For hikes that last multiple days, consider packing food that is rich in nutrition, non-perishable, dry, and easily packable. Nutrition bars, dry fruits, trail mix, and lean meat are some of the best-hiking food options.
Map And Compass
You’d be surprised at how easy it is to get lost on hiking trails, especially if you are hiking through unfamiliar territory.
Losing your way can be one of the worst-case scenarios to happen to anyone while hiking. If you somehow deviate from the planned route or the official trail, you run the risk of being stranded, mauled by a wild animal, or end up with no food and water.
A paper map and a compass are of invaluable importance while hiking, but they are futile if you do not know how to use them.
Before going on a hike, make sure to take the following steps:
- Download maps of the hiking trail so that you can use them offline
- Fully charge your phone
- Learn how to read a map and a compass
- Familiarize yourself with the hiking route beforehand
If your navigation skills are not up to par yet, consider sticking to a well-known trail. That way you’ll be much more likely to encounter other hikers frequently.
First Aid Kit
Always pack a first aid kit for your hike, no matter how short your hike is – you never know when the need may arise.
Your first aid kit should include, but not be limited to, the following items:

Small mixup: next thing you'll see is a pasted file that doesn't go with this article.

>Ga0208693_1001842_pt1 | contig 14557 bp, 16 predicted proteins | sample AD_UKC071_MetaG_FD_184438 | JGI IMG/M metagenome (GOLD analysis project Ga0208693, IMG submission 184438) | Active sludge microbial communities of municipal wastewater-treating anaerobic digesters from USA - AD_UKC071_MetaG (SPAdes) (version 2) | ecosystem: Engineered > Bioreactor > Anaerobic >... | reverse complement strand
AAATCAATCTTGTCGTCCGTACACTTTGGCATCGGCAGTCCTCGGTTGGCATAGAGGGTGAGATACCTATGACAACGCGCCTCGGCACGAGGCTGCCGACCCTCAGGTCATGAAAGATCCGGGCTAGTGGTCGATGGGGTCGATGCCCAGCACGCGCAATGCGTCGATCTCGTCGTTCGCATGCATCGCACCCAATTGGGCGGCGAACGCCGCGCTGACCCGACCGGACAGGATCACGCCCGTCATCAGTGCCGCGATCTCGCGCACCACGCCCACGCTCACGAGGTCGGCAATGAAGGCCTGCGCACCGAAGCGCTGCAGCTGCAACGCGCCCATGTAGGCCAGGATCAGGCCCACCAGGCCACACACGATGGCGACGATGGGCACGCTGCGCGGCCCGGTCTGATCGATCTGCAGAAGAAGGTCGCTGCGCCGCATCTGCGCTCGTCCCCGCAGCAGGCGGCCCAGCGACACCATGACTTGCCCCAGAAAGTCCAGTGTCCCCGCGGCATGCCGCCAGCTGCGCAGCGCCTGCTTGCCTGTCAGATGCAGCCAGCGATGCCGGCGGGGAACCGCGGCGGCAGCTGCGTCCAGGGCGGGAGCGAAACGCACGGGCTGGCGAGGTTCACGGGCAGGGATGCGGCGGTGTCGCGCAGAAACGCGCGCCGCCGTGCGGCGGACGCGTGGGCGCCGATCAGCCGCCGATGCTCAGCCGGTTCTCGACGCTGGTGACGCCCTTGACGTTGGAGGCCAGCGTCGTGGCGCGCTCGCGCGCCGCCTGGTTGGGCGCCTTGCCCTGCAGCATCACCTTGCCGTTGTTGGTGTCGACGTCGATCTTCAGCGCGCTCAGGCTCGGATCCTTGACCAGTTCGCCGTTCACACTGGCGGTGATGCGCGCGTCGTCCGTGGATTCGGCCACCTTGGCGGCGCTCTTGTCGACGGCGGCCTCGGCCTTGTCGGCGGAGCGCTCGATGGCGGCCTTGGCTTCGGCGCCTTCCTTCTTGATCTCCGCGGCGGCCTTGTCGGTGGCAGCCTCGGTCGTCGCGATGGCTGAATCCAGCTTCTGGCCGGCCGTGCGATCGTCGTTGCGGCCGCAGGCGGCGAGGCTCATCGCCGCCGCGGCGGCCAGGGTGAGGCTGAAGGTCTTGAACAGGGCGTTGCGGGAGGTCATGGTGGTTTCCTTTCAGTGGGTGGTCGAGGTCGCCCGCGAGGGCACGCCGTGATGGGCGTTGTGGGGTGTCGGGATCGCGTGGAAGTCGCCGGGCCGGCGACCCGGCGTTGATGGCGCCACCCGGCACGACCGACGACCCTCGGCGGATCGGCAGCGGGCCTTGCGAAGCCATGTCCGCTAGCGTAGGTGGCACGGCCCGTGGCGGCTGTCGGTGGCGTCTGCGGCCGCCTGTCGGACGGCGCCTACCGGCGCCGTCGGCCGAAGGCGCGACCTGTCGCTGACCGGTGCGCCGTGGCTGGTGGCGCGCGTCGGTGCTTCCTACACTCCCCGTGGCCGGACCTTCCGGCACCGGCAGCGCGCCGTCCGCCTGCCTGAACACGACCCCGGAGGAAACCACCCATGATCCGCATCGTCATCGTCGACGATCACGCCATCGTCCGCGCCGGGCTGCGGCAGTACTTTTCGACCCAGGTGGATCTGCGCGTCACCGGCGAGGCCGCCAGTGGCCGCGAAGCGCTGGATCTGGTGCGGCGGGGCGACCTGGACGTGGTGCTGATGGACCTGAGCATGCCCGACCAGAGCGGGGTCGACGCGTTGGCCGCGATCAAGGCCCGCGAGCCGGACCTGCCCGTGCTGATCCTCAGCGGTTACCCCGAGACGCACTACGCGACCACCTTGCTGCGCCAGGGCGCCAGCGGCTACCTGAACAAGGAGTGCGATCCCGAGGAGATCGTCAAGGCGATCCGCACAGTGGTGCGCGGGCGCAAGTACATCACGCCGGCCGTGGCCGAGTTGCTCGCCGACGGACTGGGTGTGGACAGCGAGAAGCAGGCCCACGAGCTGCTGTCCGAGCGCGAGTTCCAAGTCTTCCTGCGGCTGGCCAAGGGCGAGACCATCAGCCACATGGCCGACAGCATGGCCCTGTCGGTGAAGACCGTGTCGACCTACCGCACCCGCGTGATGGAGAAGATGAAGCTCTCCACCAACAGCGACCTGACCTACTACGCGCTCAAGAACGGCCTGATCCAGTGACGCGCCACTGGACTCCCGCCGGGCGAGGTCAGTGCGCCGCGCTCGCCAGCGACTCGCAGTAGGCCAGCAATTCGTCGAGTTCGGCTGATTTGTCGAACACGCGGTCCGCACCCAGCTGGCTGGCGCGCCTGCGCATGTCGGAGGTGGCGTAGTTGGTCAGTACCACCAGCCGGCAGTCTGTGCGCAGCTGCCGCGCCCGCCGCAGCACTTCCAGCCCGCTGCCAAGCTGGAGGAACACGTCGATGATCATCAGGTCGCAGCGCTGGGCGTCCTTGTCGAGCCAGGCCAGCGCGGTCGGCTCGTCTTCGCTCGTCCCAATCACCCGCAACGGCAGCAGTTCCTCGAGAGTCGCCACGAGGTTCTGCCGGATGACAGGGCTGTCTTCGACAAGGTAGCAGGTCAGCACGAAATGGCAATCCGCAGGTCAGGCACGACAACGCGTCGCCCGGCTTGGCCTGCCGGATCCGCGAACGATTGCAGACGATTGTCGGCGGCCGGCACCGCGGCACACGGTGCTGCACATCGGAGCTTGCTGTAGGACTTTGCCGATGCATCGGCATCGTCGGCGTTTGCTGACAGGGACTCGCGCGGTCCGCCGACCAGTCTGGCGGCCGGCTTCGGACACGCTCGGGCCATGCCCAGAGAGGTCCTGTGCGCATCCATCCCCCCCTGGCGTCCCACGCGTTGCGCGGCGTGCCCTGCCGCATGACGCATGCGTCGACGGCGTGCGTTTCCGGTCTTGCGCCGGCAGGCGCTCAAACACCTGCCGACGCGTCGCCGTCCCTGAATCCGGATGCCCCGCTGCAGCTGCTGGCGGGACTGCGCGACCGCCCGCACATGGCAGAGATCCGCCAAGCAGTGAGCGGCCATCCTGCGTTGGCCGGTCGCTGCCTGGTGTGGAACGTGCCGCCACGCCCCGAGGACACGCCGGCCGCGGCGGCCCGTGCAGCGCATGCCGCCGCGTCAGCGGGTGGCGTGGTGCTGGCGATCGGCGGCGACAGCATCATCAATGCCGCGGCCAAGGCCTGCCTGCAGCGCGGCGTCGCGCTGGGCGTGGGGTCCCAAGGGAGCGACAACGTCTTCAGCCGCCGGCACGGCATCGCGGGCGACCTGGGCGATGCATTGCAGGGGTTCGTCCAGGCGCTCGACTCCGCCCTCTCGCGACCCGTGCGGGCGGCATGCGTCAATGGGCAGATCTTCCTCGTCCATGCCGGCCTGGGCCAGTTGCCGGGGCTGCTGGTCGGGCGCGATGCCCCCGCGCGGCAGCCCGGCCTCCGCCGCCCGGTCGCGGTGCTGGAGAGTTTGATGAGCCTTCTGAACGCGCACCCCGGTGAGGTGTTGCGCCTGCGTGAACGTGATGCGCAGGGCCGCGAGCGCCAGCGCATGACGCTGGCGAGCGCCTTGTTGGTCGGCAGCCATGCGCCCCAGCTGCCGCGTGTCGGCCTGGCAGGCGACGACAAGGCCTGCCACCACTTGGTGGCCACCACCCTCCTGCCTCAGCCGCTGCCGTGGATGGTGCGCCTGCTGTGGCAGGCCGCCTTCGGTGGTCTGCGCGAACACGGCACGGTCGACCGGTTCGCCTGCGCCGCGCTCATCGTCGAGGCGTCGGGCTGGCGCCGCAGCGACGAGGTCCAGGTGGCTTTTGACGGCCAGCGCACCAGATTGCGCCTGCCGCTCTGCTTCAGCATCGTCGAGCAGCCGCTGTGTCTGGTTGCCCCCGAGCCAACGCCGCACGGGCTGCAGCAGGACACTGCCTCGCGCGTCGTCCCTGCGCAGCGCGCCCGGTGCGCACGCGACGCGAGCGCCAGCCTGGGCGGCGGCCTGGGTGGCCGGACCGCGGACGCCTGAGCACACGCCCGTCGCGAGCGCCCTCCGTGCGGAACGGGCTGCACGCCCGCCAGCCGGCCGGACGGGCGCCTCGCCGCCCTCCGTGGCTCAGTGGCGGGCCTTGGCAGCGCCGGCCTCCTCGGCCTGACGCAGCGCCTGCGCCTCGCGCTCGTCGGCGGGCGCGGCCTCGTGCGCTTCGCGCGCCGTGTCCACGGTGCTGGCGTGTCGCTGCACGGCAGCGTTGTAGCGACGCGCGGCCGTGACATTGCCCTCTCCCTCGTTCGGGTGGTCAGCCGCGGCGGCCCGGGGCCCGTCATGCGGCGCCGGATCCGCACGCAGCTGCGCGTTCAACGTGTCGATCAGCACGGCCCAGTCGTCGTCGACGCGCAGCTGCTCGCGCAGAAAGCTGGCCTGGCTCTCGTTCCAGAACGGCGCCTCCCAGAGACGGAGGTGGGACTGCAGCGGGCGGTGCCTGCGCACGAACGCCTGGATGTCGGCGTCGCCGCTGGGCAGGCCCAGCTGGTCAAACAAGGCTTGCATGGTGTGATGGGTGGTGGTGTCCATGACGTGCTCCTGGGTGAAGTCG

- Hand Sanitizer
- Alcohol Wipes
- Multipurpose Elastic Wraps
Each year, sixty thousand people die of malignant melanoma, which is caused by the sun’s harmful UV radiation. Your skin is exposed to all sorts of external factors including unfiltered sunlight during a hike.
That is why, sunblock is an essential accessory on a hiking trip – it can save you from serious sunburns and other, far worse, health issues.
Always apply a generous amount of sunblock half an hour before your hike and reapply throughout the day as needed.
Means To Start a Fire
Starting a fire has been synonymous with human survival. A well-lit fire can mean the difference between suffering out in the cold.
Fire does not only provide warmth – it can also be used to heat food, purify water, and signal for help.
Always pack a couple of lighters and waterproof matches in your backpack. On long hikes, carry a camp stove along.
Knife Or a Multitool
An outdoor adventure means encountering unexpected circumstances. You never know what might come up, so it pays to be well-prepared.
You may think a knife might be overkill, especially on a short hike, but it can come in handy in numerous ways. From slicing food to cutting up sticks, knives and blades can be your best friends during a hike.
Other Useful Items
The above-mentioned items are highly essential, but these are not the only items that you should pack for a hike. Shelter, extra clothing, a high-quality torch, and toiletries are just some of the items you should consider carrying in your backpack. Always wear appropriate attire and hike-appropriate shoes. Learn all there is to know about the trail, so you don’t end up with surprises along the way, and enjoy a much needed time out in the open outdoors.